Friday, May 29, 2009

Spicy Carrot Slaw

I love this salad. It's spicy, sweet, earthy, and tangy... and that makes it easy to pair with just about anything. It's a fantastic side for grilled food in lieu of cabbage [coleslaw], or a topper for tacos, or curries, or dinner salads. It only takes about about two minutes longer to prepare than it takes to shred the carrots... which is really short if you use a food processor or pre-shredded carrots.

Recipe: Spicy Carrot Slaw

4 large carrots, shredded [about 2 cups]
2 limes, juice and [optional] zest
1 pepper, stemmed, seeded, and minced [jalepeno, serrano, or habenero, pick your speed]
1 tsp cumin seed, toasted [or 1/2 teaspoon ground cumin]
salt and pepper to taste

Crush cumin seeds with your fingers when combining all ingredients in large bowl. Serve immediately, or make ahead and chill. The carrots will release some juice over time, so pre-made slaw may require a slotted spoon to serve.

Wednesday, May 27, 2009

Multi-Grain Chocolate Chip Cookies

I'm moving -- next week -- and packing up my kitchen makes cooking pretty awkward... but sometimes you've just got to make a soothing batch of cookies, especially when you need to use up some random pantry ingredients. These were surprisingly good. The oat flour makes them nice and crispy on the outside, but perfectly soft in the middle. Chocolate chip cookies are JG's favorite and he's always resisted my attempts to "healthen" them. These, he loves.

Recipe: Multi-Grain Chocolate Chip Cookies
As always, you can just use all purpose flour, but the oat flour is key to the texture and well worth seeking out.

7 Tbs butter (you could use 6 or 8, but I had 7 left)
1 cup sugar
2 Tbs yogurt [plain fat-free]
1 egg
1 egg yolk
1 Tbs coffee liquour (I was out of vanilla extract, it worked really well)

1 cup whole wheat flour (I used white whole wheat)
1 cup oat flour (key)
1/2 tsp kosher salt
3/4 tsp baking soda
12 oz. bittersweet chocolate (I usually chop it, but I had a bag of Ghiradelli 60%)

[Optional step: In a small skillet, brown 3 tbs of butter until the solids turn the color of almond skins. Pour into a metal or shatterproof glass bowl and transfer to the fridge to cool. Once it's opaque but still soft, add it to the remaining butter and sugar in the mixer]

Preheat oven to 350F. Combine butter, sugar and yogurt in a standing mixer and beat on medium high until smooth (it won't really cream, but the color of the butter will get paler). Reduce speed to medium. Add whole egg and beat until combined, scrape down the bowl, then repeat with the egg yolk and the liquour.

Add the dry ingredients and mix on low until almost all of the flour is incorporated, then add the chocolate and mix in. [You don't actually have to worry about the cookies getting too tough because there's no gluten in the oat flour.]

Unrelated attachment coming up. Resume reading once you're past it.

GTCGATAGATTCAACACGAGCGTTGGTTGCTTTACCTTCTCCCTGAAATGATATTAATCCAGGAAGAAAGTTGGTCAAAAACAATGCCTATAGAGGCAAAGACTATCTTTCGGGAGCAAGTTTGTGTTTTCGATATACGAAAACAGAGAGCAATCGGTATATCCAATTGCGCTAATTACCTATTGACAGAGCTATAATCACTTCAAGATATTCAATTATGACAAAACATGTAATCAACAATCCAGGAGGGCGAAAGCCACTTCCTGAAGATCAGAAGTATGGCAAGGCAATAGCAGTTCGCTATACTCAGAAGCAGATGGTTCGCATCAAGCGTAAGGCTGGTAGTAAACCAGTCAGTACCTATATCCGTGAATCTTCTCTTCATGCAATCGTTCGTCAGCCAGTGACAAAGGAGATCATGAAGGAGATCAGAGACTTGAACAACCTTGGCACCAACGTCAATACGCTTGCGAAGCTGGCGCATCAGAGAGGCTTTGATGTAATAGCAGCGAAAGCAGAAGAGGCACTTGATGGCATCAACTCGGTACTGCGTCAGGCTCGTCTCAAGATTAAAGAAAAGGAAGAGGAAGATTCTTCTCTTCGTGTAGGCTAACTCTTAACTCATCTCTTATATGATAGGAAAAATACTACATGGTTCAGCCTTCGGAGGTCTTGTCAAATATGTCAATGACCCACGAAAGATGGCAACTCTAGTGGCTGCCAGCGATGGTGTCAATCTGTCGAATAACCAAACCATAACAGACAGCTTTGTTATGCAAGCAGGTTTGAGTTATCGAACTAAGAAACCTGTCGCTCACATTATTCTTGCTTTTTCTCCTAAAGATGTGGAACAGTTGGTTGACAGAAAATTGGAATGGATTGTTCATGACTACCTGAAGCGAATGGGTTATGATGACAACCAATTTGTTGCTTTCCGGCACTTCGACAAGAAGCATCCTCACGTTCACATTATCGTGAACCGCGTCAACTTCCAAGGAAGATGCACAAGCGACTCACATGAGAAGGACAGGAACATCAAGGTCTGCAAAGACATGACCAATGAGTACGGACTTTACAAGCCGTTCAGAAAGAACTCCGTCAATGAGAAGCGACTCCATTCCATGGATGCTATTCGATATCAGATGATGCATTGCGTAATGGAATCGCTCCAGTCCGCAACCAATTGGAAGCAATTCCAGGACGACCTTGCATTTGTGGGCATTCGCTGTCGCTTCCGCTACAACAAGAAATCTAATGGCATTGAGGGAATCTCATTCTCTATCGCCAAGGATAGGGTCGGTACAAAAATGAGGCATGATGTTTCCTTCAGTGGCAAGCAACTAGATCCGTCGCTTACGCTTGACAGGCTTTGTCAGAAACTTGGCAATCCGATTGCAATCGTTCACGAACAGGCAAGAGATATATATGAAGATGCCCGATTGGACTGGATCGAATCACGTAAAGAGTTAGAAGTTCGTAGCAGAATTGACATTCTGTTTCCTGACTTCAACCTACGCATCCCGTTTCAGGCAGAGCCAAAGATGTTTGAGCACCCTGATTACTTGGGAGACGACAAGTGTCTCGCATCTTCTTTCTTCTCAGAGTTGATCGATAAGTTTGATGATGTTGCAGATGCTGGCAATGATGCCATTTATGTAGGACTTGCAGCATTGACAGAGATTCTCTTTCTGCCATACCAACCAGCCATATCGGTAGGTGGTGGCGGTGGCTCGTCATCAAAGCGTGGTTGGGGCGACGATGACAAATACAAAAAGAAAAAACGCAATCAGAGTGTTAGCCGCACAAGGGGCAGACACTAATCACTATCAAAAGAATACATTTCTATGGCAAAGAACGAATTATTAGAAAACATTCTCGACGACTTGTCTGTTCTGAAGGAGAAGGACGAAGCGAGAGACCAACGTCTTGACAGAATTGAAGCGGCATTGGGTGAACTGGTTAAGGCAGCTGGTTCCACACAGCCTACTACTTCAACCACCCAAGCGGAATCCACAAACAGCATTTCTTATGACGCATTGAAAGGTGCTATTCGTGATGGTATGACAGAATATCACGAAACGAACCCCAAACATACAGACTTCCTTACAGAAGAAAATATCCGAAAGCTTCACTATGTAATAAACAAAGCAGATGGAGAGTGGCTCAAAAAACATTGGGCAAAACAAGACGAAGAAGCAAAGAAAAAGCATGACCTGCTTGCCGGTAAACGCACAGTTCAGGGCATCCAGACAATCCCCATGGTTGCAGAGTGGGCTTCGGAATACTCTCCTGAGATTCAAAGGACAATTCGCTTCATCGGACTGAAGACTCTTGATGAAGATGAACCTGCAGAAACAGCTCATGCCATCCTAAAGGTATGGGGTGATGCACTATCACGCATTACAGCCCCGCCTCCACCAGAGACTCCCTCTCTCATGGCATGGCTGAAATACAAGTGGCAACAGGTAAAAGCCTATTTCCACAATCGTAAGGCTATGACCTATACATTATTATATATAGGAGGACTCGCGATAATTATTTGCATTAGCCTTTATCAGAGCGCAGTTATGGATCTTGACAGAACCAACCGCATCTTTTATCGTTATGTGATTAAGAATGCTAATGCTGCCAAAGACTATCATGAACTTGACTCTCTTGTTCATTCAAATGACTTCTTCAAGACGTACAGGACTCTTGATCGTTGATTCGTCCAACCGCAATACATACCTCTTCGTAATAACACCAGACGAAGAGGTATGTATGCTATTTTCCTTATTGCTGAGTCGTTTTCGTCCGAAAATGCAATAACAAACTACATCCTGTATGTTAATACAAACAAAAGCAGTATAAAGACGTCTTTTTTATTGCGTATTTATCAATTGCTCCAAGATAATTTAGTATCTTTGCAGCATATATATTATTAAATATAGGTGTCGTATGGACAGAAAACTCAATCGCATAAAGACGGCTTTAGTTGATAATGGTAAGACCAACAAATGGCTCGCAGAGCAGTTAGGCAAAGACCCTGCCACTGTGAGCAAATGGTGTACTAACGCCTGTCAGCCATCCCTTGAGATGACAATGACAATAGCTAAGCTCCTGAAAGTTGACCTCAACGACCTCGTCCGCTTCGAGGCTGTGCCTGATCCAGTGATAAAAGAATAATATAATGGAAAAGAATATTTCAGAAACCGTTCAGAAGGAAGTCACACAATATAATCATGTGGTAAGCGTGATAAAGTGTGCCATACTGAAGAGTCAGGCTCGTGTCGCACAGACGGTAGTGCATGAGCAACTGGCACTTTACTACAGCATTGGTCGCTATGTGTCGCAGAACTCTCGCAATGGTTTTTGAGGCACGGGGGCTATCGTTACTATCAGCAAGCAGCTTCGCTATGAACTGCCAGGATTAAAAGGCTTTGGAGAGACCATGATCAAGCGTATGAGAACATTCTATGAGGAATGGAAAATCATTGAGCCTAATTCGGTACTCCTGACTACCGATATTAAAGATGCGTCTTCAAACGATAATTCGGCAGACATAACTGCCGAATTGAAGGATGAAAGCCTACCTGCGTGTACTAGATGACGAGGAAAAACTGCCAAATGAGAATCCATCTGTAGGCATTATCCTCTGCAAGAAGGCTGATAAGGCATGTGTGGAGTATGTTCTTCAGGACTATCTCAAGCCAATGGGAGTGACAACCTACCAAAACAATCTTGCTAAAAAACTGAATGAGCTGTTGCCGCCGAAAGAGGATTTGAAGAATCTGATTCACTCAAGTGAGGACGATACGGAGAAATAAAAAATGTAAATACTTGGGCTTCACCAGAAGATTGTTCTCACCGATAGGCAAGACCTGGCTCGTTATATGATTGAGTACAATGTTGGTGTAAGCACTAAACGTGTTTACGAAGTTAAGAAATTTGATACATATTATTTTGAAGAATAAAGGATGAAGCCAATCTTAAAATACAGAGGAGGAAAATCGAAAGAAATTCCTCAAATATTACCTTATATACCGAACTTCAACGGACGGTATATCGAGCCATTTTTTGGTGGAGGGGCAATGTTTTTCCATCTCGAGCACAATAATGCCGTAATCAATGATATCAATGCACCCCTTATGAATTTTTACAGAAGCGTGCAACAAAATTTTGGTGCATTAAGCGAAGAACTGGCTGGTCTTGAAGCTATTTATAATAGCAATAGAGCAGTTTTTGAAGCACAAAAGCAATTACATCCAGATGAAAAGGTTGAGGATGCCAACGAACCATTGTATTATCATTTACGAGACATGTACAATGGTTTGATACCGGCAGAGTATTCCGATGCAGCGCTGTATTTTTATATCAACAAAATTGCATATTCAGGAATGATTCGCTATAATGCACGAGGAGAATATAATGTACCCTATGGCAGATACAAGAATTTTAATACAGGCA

Drop by rounded tablespoons on a parchment-lined sheet. Bake 12-15 minutes or until edges begin to brown. Slide onto a cooling rack and wait at least a few minutes before eating.

Thursday, May 21, 2009

Beef Cake

I don't tend to do novelty cakes, but my mom asked me to make a cake for my little brother's graduation... I think she was thinking of a sheet cake with "Congratulations" piped across. I did this instead:
It makes a little more sense to know my brother majored in agriculture and he's working on a black angus cattle ranch. The cake turned out even better than I hoped. I achieved the look of fine-grain leather by not heating the fondant before I rolled it, a definite no-no with store -bought fondant, but my version was a little more pliable [and even pleasant to eat] ... a bonus, the cake slices looked just like well-crusted brisket.

Recipe: Beef Cake
The individual components can be made ahead and chilled until ready to use. I should have done a triple recipe to fill my cake pans better, but I was winging it at the time. I don't have a low-fat frosting recipe, although adding the pureed dry fruit makes the filling marginally better for you. In my opinion, if you want a healthier cake, just dust it with powdered sugar or cocoa powder, or a super light drizzle of glaze. Frosting is frosting... and this frosting recipe comes from Smitten Kitchen, which is an excellent resource for layer cakes. The "soil" in the picture is borrowed from a chef friend's dessert menu and I can't share it [but it was tasty!].

2 recipes Rum Cake,
--replace lemon with amaretto
--add 1/2 cup cocoa powder to dry ingredients
red food coloring as desired

Pour batter into one 9x13 and one 8x8. After they're cooled, wrap the cakes in plastic wrap, stick them in the freezer until frozen solid, cut in half to form two layers, refreeze, then cut to desired shape and assemble on cake board [or refreeze until ready to use.

Frosting and Filling:
1 recipe Buttercream frosting
1/3 cup cocoa powder
8 oz dried plums [prunes]
4 oz dried dates
2 tablespoons amaretto
red and black food coloring